CSE 223B Labs


Welcome to Lab3. The goal of this lab is to take the bin storage that we implemented in Lab2 and make it fault-tolerant.

Lab3 can be submitted in teams of up to 3 people.

Get Your Repo Up-to-date

$ cd ~/gopath/src/trib
$ git branch lab3
$ git checkout lab3
$ git pull /classes/cse223b/sp14/labs/trib lab3
$ cd ~/gopath/src/triblab
$ git branch lab3
$ git checkout lab3
$ git pull /classes/cse223b/sp14/labs/triblab lab3

Not many changes, only some small things, should be painless.

It does not come with more unit tests (because it is not very easy to cleanly spawn and kill processes in unit tests). You need to test by yourself with bins-* tools.

System Scale and Failure Model

There could be up to 300 back-ends. Back-ends may join and leave at will, but you can assume that at any time there will be at least one back-end online (so that your system is functional). Your design is required to be fault-tolerant where if there are at least three back-ends online at all times, there should be no data loss. You can assume that each back-end join/leave event will have a time interval of 30 seconds in between, and this time duration will be enough for you to migrate storage.

There will be at least 1 and up to 10 keepers. Keepers may join and leave at will, but at any time there will be at least 1 keeper online. (If it is the only keeper, then it never goes offline.) Also, you can assume that each keeper join/leave event will have a time interval of 1 minute in between. When it says "leave" here, it assumes that the process of the back-end or the keeper is killed; everything in that process will be lost. Each time the keeper comes back at the same Index, although all states are lost, it will get a new Id field in the KeeperConfig structure.

For starting, we will start at least one back-end, and then at least one keeper. After the keeper sends true to the Ready channel, a front-end may now start and issue BinStorage calls.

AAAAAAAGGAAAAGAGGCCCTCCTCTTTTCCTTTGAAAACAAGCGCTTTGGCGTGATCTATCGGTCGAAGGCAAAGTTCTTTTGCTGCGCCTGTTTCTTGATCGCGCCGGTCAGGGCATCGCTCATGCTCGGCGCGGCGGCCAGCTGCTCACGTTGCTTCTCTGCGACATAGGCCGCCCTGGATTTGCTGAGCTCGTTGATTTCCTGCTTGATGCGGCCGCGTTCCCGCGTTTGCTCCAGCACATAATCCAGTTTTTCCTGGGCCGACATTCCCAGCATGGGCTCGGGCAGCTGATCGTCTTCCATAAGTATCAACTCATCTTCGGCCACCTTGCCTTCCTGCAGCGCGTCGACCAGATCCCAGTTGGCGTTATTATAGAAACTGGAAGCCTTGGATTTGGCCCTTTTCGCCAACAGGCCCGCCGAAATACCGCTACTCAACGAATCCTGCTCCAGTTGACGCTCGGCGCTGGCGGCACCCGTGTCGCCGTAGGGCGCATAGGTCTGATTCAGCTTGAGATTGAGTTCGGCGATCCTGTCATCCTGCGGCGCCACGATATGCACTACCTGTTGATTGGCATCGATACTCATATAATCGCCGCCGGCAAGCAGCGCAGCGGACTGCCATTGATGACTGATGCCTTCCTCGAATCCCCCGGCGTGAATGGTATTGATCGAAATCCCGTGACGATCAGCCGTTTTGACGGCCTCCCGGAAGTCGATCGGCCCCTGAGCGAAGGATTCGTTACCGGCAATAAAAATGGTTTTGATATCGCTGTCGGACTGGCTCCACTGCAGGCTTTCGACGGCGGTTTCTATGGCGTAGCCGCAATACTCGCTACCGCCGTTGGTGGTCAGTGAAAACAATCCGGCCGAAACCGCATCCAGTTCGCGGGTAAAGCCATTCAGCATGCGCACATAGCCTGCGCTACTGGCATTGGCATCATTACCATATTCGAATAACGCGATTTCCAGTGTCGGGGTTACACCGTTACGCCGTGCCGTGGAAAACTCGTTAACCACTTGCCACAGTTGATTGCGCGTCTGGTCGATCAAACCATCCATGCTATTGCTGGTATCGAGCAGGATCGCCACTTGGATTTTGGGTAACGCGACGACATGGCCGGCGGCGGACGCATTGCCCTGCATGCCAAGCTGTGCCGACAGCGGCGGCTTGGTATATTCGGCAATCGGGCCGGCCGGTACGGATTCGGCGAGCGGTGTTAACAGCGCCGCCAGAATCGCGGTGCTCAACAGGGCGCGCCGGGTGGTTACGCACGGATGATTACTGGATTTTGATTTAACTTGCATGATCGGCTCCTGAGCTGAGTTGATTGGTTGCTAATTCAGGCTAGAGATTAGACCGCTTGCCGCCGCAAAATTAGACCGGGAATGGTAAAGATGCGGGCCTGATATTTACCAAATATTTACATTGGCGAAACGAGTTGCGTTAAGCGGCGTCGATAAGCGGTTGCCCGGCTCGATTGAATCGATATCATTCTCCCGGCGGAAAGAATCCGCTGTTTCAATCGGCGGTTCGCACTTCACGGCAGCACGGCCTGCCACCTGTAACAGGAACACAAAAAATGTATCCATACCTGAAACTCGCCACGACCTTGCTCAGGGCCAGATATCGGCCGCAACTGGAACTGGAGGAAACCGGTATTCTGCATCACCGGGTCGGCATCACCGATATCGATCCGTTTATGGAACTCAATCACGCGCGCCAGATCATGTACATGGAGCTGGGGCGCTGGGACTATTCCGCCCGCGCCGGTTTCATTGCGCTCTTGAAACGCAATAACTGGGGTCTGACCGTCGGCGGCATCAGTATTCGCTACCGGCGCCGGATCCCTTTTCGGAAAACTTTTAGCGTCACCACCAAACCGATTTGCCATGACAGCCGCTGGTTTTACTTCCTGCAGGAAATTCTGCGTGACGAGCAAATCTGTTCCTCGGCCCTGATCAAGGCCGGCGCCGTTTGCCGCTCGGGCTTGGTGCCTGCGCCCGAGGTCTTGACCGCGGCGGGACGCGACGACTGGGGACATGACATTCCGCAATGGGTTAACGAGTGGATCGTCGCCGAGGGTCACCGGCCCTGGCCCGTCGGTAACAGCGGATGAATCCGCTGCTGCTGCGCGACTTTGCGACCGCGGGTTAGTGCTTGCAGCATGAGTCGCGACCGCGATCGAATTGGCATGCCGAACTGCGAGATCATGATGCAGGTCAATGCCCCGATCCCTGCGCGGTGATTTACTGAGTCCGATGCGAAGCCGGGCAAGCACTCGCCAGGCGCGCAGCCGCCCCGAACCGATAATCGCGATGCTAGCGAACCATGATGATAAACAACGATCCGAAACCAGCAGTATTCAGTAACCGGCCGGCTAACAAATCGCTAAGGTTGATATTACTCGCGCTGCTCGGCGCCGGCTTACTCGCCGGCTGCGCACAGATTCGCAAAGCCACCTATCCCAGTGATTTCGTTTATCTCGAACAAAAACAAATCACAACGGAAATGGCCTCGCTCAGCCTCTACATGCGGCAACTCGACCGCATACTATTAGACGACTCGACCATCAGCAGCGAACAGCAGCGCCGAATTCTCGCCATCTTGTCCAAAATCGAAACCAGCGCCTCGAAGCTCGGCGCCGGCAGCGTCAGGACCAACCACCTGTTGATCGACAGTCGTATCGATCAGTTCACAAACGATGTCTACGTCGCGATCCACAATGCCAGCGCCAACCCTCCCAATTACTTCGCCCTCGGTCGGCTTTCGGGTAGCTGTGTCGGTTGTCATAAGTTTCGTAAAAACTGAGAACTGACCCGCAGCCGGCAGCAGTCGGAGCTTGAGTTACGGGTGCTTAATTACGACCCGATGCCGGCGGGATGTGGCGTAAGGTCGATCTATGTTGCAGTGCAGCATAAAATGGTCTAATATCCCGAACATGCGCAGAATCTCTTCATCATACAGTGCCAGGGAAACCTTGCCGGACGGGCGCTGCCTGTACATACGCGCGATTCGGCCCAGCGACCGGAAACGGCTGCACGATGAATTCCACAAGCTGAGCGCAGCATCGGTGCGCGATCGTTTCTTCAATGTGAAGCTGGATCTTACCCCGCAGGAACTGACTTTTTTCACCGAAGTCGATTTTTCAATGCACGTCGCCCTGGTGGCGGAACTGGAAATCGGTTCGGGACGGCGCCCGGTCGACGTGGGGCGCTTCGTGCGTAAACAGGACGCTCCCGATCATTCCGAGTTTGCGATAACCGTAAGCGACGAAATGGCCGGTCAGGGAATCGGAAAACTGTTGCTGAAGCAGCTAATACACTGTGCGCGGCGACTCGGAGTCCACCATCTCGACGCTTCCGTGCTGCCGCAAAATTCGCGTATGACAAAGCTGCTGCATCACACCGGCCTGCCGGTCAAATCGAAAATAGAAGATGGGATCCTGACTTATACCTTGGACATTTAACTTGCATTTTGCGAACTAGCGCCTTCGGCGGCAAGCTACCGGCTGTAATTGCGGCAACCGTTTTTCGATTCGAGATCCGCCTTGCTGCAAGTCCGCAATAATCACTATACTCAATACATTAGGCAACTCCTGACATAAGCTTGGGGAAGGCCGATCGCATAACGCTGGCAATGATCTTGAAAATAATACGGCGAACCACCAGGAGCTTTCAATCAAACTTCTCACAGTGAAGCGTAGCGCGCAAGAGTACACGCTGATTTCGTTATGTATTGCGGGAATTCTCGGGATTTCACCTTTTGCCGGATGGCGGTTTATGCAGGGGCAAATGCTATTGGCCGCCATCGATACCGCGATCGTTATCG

Consistency Model

To tolerate failures, you have to save the data of each key on multiple places, and we will have a slightly relaxed consistency model.

Clock() and the key-value interface calles (Set(), Get() and Keys()) will remain the same semantics.

When concurrent ListAppend() happens, when calling ListGet(), the caller might see the values that are currently being added appear in arbitrary order. However, after all the concurrent ListAppend()'s successfully returned, ListGet() should always return the list with a consistent order.

Here is an example of an valid call and return sequence:

ListRemove() removes all matched values that are appended into the list in the past, and sets the n field propoerly. When (and only when) concurrent ListRemove() on the same key and value is called, it is okay to double count on n.

ListKeys() remains the same semantics.

Entry Functions

The entry functions will remain exactly the same as they are in Lab2, but only that the KeeperConfig might now have multiple keepers.

Additional Assumptions


Building Hints

For the ease of debugging, you can maintain some log messages (by using log package, or by writing to a TCP socket or a log file). However, for the convenience of grading, please turn them off by default when you turn in your code.

Also, try use a machine different than c08-11 for testing and debugging, this will lower your probability of running into a port collision.

Turning In

If you are submitting as a team, please create a file called teammates under the root of triblab repo that lists the login ids of the members of your team in each line.

Make sure that you have committed every piece of your code (and the teammates file) into the repository triblab. Then just type make turnin-lab3 under the root of your repository. It will generate a turnin.zip that contains everything in your gitt repo, and will then copy the zip file to a place where only the lab instructors can read.

Happy Lab3. :)

Last updated: Sat Apr 26 19:31:03 -0700 2014 [validate xhtml]